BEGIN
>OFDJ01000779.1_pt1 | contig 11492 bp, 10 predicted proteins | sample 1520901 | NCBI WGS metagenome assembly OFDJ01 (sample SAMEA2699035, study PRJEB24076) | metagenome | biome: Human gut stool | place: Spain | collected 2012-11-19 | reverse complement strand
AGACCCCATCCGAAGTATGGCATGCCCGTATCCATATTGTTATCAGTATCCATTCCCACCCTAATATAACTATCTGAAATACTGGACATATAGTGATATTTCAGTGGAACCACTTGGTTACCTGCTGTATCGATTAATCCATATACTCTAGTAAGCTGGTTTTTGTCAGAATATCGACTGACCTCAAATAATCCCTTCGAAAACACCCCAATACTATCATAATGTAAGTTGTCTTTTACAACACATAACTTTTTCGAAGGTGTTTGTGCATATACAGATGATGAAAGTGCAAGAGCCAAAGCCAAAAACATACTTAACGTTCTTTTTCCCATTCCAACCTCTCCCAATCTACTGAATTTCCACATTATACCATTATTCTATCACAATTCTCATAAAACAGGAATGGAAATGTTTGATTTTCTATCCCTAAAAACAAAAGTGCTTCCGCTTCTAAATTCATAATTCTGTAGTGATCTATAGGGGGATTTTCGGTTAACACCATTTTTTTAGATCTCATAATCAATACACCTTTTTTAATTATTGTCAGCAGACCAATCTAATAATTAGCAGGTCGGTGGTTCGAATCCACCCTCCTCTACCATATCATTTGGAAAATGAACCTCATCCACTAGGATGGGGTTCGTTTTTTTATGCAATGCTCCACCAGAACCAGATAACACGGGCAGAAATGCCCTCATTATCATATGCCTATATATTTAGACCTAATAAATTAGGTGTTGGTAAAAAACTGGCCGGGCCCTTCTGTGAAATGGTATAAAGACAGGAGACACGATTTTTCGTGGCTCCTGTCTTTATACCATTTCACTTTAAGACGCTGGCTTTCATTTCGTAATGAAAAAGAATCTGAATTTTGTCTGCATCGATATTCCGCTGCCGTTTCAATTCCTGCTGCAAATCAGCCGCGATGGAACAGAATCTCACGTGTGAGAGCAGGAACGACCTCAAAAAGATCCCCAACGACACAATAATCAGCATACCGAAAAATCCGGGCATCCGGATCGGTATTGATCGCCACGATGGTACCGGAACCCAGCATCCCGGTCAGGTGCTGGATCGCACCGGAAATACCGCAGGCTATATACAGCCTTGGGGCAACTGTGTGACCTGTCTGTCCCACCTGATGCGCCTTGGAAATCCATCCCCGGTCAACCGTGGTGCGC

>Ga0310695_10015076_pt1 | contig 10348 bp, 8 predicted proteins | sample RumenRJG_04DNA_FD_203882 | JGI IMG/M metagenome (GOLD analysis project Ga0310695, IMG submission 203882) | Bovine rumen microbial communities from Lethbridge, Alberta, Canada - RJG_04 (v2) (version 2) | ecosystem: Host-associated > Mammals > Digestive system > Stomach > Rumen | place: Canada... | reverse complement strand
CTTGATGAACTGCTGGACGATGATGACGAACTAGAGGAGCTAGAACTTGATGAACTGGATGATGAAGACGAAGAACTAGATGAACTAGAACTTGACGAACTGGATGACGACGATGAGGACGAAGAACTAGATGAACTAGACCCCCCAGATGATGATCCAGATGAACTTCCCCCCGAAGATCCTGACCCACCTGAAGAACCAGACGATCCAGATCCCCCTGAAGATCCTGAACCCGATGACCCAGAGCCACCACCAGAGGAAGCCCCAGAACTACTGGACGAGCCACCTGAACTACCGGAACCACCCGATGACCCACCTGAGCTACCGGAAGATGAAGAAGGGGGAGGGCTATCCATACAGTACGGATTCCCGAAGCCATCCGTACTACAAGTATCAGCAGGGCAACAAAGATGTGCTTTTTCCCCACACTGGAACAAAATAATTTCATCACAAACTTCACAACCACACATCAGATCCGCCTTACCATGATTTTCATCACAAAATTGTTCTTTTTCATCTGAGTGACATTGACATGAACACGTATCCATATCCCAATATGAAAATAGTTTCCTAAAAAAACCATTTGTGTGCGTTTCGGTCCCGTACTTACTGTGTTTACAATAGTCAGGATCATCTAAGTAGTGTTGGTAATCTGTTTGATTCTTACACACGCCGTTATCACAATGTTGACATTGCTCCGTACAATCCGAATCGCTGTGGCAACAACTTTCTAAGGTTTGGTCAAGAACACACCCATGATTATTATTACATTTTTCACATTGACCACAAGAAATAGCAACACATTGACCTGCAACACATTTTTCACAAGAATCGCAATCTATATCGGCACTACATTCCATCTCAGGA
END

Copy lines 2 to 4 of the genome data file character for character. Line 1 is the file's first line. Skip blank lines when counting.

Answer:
AGACCCCATCCGAAGTATGGCATGCCCGTATCCATATTGTTATCAGTATCCATTCCCACCCTAATATAACTATCTGAAATACTGGACATATAGTGATATTTCAGTGGAACCACTTGGTTACCTGCTGTATCGATTAATCCATATACTCTAGTAAGCTGGTTTTTGTCAGAATATCGACTGACCTCAAATAATCCCTTCGAAAACACCCCAATACTATCATAATGTAAGTTGTCTTTTACAACACATAACTTTTTCGAAGGTGTTTGTGCATATACAGATGATGAAAGTGCAAGAGCCAAAGCCAAAAACATACTTAACGTTCTTTTTCCCATTCCAACCTCTCCCAATCTACTGAATTTCCACATTATACCATTATTCTATCACAATTCTCATAAAACAGGAATGGAAATGTTTGATTTTCTATCCCTAAAAACAAAAGTGCTTCCGCTTCTAAATTCATAATTCTGTAGTGATCTATAGGGGGATTTTCGGTTAACACCATTTTTTTAGATCTCATAATCAATACACCTTTTTTAATTATTGTCAGCAGACCAATCTAATAATTAGCAGGTCGGTGGTTCGAATCCACCCTCCTCTACCATATCATTTGGAAAATGAACCTCATCCACTAGGATGGGGTTCGTTTTTTTATGCAATGCTCCACCAGAACCAGATAACACGGGCAGAAATGCCCTCATTATCATATGCCTATATATTTAGACCTAATAAATTAGGTGTTGGTAAAAAACTGGCCGGGCCCTTCTGTGAAATGGTATAAAGACAGGAGACACGATTTTTCGTGGCTCCTGTCTTTATACCATTTCACTTTAAGACGCTGGCTTTCATTTCGTAATGAAAAAGAATCTGAATTTTGTCTGCATCGATATTCCGCTGCCGTTTCAATTCCTGCTGCAAATCAGCCGCGATGGAACAGAATCTCACGTGTGAGAGCAGGAACGACCTCAAAAAGATCCCCAACGACACAATAATCAGCATACCGAAAAATCCGGGCATCCGGATCGGTATTGATCGCCACGATGGTACCGGAACCCAGCATCCCGGTCAGGTGCTGGATCGCACCGGAAATACCGCAGGCTATATACAGCCTTGGGGCAACTGTGTGACCTGTCTGTCCCACCTGATGCGCCTTGGAAATCCATCCCCGGTCAACCGTGGTGCGC

>Ga0310695_10015076_pt1 | contig 10348 bp, 8 predicted proteins | sample RumenRJG_04DNA_FD_203882 | JGI IMG/M metagenome (GOLD analysis project Ga0310695, IMG submission 203882) | Bovine rumen microbial communities from Lethbridge, Alberta, Canada - RJG_04 (v2) (version 2) | ecosystem: Host-associated > Mammals > Digestive system > Stomach > Rumen | place: Canada... | reverse complement strand
CTTGATGAACTGCTGGACGATGATGACGAACTAGAGGAGCTAGAACTTGATGAACTGGATGATGAAGACGAAGAACTAGATGAACTAGAACTTGACGAACTGGATGACGACGATGAGGACGAAGAACTAGATGAACTAGACCCCCCAGATGATGATCCAGATGAACTTCCCCCCGAAGATCCTGACCCACCTGAAGAACCAGACGATCCAGATCCCCCTGAAGATCCTGAACCCGATGACCCAGAGCCACCACCAGAGGAAGCCCCAGAACTACTGGACGAGCCACCTGAACTACCGGAACCACCCGATGACCCACCTGAGCTACCGGAAGATGAAGAAGGGGGAGGGCTATCCATACAGTACGGATTCCCGAAGCCATCCGTACTACAAGTATCAGCAGGGCAACAAAGATGTGCTTTTTCCCCACACTGGAACAAAATAATTTCATCACAAACTTCACAACCACACATCAGATCCGCCTTACCATGATTTTCATCACAAAATTGTTCTTTTTCATCTGAGTGACATTGACATGAACACGTATCCATATCCCAATATGAAAATAGTTTCCTAAAAAAACCATTTGTGTGCGTTTCGGTCCCGTACTTACTGTGTTTACAATAGTCAGGATCATCTAAGTAGTGTTGGTAATCTGTTTGATTCTTACACACGCCGTTATCACAATGTTGACATTGCTCCGTACAATCCGAATCGCTGTGGCAACAACTTTCTAAGGTTTGGTCAAGAACACACCCATGATTATTATTACATTTTTCACATTGACCACAAGAAATAGCAACACATTGACCTGCAACACATTTTTCACAAGAATCGCAATCTATATCGGCACTACATTCCATCTCAGGA